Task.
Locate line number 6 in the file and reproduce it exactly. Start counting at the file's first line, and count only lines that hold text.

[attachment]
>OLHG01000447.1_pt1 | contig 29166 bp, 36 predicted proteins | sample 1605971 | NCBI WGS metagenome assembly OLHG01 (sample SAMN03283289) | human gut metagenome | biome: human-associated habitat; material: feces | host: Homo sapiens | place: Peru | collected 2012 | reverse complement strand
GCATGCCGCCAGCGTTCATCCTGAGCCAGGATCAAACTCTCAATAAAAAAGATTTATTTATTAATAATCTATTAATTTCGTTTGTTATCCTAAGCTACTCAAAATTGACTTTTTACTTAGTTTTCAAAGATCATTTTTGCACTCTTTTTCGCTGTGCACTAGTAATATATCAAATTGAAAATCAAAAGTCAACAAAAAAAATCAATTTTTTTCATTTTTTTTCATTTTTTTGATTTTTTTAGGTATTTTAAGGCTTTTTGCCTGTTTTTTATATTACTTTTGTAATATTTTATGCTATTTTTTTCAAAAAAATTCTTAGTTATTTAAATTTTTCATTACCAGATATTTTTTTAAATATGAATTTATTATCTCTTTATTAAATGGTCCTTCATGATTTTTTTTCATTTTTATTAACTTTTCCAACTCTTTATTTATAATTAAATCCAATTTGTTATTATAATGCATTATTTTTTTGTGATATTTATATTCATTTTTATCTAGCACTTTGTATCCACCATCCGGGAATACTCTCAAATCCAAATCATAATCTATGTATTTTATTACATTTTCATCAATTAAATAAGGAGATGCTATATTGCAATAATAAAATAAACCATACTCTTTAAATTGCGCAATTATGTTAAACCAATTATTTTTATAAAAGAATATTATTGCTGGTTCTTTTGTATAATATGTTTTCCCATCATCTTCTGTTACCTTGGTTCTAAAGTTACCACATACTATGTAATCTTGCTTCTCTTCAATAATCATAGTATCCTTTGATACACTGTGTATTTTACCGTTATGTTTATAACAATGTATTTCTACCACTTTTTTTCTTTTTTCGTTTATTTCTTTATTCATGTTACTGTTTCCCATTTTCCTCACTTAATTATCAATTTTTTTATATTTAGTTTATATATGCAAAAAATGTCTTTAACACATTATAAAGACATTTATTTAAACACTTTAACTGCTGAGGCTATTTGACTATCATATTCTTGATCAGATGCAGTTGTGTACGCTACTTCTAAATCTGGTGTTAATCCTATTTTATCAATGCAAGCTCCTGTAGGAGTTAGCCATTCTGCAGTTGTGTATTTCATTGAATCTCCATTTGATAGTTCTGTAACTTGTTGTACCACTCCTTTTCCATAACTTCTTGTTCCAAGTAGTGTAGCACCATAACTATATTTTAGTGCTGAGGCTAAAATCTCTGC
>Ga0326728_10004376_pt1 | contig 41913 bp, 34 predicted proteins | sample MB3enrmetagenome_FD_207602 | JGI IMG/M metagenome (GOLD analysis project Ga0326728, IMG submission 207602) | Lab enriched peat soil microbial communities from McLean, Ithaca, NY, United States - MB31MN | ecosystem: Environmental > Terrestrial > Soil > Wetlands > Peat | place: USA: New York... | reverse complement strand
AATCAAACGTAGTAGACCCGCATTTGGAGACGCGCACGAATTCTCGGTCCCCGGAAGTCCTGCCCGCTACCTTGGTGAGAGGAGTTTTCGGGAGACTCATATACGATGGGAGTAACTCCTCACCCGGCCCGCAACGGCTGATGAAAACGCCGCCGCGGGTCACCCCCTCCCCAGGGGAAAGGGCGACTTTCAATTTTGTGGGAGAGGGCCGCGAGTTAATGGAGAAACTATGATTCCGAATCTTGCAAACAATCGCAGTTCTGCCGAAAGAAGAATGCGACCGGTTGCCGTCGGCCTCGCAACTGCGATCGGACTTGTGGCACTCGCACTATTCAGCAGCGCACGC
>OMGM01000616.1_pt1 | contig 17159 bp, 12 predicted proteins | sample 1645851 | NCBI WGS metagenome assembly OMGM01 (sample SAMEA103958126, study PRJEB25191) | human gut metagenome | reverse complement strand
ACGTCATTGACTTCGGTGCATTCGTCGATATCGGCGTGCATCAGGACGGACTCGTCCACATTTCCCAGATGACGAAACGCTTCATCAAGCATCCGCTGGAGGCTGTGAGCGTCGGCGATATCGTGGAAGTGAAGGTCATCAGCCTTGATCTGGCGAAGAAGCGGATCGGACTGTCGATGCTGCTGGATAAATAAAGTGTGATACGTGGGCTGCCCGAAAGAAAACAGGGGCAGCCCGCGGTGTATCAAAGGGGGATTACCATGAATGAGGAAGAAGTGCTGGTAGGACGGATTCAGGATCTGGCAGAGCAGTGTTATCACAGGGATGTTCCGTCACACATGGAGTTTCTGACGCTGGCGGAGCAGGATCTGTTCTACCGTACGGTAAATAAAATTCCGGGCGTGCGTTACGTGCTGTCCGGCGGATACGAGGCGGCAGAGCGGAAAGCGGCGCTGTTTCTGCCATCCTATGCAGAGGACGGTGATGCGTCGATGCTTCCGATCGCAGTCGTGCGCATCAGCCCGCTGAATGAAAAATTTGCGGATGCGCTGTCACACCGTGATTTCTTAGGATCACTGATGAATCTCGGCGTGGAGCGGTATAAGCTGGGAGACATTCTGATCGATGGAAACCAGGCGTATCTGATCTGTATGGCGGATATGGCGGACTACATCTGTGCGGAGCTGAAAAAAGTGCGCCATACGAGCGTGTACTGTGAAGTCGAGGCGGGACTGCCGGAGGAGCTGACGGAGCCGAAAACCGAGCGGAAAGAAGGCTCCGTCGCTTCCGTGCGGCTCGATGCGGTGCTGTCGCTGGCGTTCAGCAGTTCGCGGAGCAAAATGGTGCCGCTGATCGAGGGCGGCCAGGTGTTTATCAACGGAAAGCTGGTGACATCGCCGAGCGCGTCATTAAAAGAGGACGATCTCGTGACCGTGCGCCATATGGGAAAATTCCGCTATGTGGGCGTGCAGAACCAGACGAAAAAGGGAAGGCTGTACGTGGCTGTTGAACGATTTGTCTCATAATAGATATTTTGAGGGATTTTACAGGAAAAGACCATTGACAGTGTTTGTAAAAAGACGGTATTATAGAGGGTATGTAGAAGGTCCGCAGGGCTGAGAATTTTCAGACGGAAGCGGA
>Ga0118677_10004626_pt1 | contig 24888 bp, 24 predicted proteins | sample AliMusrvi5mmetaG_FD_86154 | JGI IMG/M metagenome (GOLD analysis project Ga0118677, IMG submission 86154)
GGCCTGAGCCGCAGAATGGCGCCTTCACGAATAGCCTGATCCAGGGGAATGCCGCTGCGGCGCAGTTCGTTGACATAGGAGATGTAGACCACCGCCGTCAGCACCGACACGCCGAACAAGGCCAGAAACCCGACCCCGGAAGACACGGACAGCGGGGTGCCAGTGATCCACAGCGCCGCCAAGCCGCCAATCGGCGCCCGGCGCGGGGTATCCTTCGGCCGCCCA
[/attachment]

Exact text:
ACGTCATTGACTTCGGTGCATTCGTCGATATCGGCGTGCATCAGGACGGACTCGTCCACATTTCCCAGATGACGAAACGCTTCATCAAGCATCCGCTGGAGGCTGTGAGCGTCGGCGATATCGTGGAAGTGAAGGTCATCAGCCTTGATCTGGCGAAGAAGCGGATCGGACTGTCGATGCTGCTGGATAAATAAAGTGTGATACGTGGGCTGCCCGAAAGAAAACAGGGGCAGCCCGCGGTGTATCAAAGGGGGATTACCATGAATGAGGAAGAAGTGCTGGTAGGACGGATTCAGGATCTGGCAGAGCAGTGTTATCACAGGGATGTTCCGTCACACATGGAGTTTCTGACGCTGGCGGAGCAGGATCTGTTCTACCGTACGGTAAATAAAATTCCGGGCGTGCGTTACGTGCTGTCCGGCGGATACGAGGCGGCAGAGCGGAAAGCGGCGCTGTTTCTGCCATCCTATGCAGAGGACGGTGATGCGTCGATGCTTCCGATCGCAGTCGTGCGCATCAGCCCGCTGAATGAAAAATTTGCGGATGCGCTGTCACACCGTGATTTCTTAGGATCACTGATGAATCTCGGCGTGGAGCGGTATAAGCTGGGAGACATTCTGATCGATGGAAACCAGGCGTATCTGATCTGTATGGCGGATATGGCGGACTACATCTGTGCGGAGCTGAAAAAAGTGCGCCATACGAGCGTGTACTGTGAAGTCGAGGCGGGACTGCCGGAGGAGCTGACGGAGCCGAAAACCGAGCGGAAAGAAGGCTCCGTCGCTTCCGTGCGGCTCGATGCGGTGCTGTCGCTGGCGTTCAGCAGTTCGCGGAGCAAAATGGTGCCGCTGATCGAGGGCGGCCAGGTGTTTATCAACGGAAAGCTGGTGACATCGCCGAGCGCGTCATTAAAAGAGGACGATCTCGTGACCGTGCGCCATATGGGAAAATTCCGCTATGTGGGCGTGCAGAACCAGACGAAAAAGGGAAGGCTGTACGTGGCTGTTGAACGATTTGTCTCATAATAGATATTTTGAGGGATTTTACAGGAAAAGACCATTGACAGTGTTTGTAAAAAGACGGTATTATAGAGGGTATGTAGAAGGTCCGCAGGGCTGAGAATTTTCAGACGGAAGCGGA